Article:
As a schoolboy I used to spend my Sunday’s checking coupons for Zetter’s Pools as a way of supporting my extravagant lifestyle; following West Ham, watching live bands at Dagenham Roundhouse and drinking light and bitter. The pools was not just about Treble Chance and score draws and punters were also able to seek their fortune by predicting five matches that were likely to result in away wins. If anyone had been looking for an away banker from this weekend’s matches then they wouldn’t need to look much further than the uneven contest scheduled to be played out at the London Stadium on Sunday afternoon.
The rationale for drinking light and bitter back then was that in the days before electronic measures (and with the assistance of a friendly barmaid) you could end up with close to a pint and a half for your two shilling’s worth. It seemed like a bargain (it probably wasn’t) but for a cheapskate it ticked all the boxes in the same way that the West Ham board approach the business of football – cheap and cheerful at the expense of quality and class. The Hammers are the light and bitter to Manchester City’s cellar of fine wine. They are the Zetters to City’s Littlewoods – for people who can’t really afford to compete and who wouldn’t win anything worthwhile anyway.
Without doubt today’s visitors are worthy champions and manager Pep Guardiola has (at great expense) assembled a fine team that plays attractive and inventive football. I can’t help feeling, however, that managing is rather more straightforward where money is no object; where if you sign a few £50 million duds (normally the English ones) you simply throw them away and sign some more. The inequality caused by money is slowly but surely ruining the game for the regular paying customer and City are the worst of the current culprits. Being owned by a small middle eastern country with a questionable record on human rights just plain seems wrong but it is amazing how a blind eye can be turned when money is involved and it is in one’s own interests. Maybe I would be just the same if it were to happen at West Ham and perhaps the Supreme Leader will be wanting to invest a few billion in a Premier League club now that he is making overtures to rejoin the international community.
By the time our game kicks off on Sunday the Hammers could have slipped to fourth from bottom just three points outside the bottom three. By the end of the weekend we cannot have sunk any lower but there is a good chance that goal difference could be considerably worse if recent encounters with City are anything to go by.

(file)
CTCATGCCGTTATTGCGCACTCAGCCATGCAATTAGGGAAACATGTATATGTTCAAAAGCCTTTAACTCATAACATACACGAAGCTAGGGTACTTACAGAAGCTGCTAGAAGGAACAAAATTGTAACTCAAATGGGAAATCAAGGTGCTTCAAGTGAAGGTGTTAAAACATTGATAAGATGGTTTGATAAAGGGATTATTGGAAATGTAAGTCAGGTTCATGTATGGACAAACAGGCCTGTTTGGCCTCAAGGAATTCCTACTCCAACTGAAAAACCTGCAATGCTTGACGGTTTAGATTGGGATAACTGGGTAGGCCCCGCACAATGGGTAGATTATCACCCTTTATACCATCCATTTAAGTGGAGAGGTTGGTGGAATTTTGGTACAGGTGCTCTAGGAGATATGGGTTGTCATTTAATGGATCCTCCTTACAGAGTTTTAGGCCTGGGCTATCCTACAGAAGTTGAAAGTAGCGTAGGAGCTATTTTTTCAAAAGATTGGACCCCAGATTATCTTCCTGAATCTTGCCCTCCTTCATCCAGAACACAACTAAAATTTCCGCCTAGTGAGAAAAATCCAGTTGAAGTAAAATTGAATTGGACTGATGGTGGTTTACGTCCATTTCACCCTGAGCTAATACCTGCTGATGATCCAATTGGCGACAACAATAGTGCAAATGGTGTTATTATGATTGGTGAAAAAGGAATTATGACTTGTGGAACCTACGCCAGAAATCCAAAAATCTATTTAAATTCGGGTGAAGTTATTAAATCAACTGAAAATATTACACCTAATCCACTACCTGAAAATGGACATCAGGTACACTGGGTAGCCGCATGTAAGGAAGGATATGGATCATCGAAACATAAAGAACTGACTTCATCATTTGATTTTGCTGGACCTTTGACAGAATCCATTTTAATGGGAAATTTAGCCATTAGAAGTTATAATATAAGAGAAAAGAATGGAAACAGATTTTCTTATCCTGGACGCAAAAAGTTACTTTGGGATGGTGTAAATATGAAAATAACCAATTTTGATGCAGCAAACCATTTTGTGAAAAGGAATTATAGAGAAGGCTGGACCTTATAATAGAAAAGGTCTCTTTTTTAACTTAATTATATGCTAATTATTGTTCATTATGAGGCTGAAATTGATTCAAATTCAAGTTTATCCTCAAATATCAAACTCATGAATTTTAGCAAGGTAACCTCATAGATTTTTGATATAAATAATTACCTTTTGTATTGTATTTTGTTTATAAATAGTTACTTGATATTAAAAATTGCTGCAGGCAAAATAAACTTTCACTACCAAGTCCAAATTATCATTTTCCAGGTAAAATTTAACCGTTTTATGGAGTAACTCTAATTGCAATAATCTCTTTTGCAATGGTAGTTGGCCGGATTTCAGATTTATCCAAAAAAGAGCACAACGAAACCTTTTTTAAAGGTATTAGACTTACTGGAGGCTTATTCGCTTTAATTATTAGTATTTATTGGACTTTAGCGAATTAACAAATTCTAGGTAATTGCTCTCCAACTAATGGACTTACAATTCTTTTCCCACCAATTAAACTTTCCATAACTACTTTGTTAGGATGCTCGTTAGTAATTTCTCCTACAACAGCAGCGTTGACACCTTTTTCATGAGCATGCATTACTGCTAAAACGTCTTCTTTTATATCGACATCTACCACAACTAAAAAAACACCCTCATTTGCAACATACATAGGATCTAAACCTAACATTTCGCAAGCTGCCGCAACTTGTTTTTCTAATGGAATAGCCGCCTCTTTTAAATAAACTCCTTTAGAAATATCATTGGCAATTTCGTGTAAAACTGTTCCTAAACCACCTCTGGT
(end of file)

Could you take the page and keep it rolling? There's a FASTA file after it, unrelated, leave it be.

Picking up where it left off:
Head to Head
Victories over City are rarer than a blue moon with the Hammers winning just two of their last twelve home games against the visitors; in 2009 and 2014. We can but hope that past performance is no guarantee of future results.
With the news of Abba reforming after 35 years I wonder if there is any possibility of including Brooking and Devonshire in tomorrow’s starting eleven? Could they do any worse?
I have read that David Moyes has been using training sessions to teach the West Ham players how to play without the ball. It seems to me that we have already had plenty of practice with that during the course of the season. Time might have been better spent on practising not giving the ball immediately back to the opposition once possession has been gained.
I don’t see many changes in lineup (apart from Adrain returning in goal in place of the ineligible Joe Hart) from that which tried hard but were ultimately left wanting at Arsenal last week. It will be painful to watch Mark Noble and Cheikhou Kouyate floundering against City’s quick and slick midfield interplay.
City will field an array of talent each of whom will have cost more than our entire squad (probably!)
The Man in the Middle
Making his fourth Hammers appearance of the season is Neil Swarbrick from Lancashire, near Manchester. His previous associations saw West Ham defeats away at Newcastle and home to Liverpool plus the home draw with Palace. In 23 games this season he has shown 65 yellow cards but has yet to see red.
Reinforcing the banker away win claims, Lawro says 2-0 to City while Merson plumps for 4-0 to the visitors. The most desperate of straw clutching leads us to the hope that City might take their foot off the pedal now that the league title is sewn up – a shame that they are still not playing in Europe. Damage limitation will be the name of the game and, given that we do normally score in a game, I am predicting a 1-4 away win. Naturally, I am hopeful that I will be sensationally wrong. The games played elsewhere this weekend are likely to have more bearing on the potential for survival than our own game.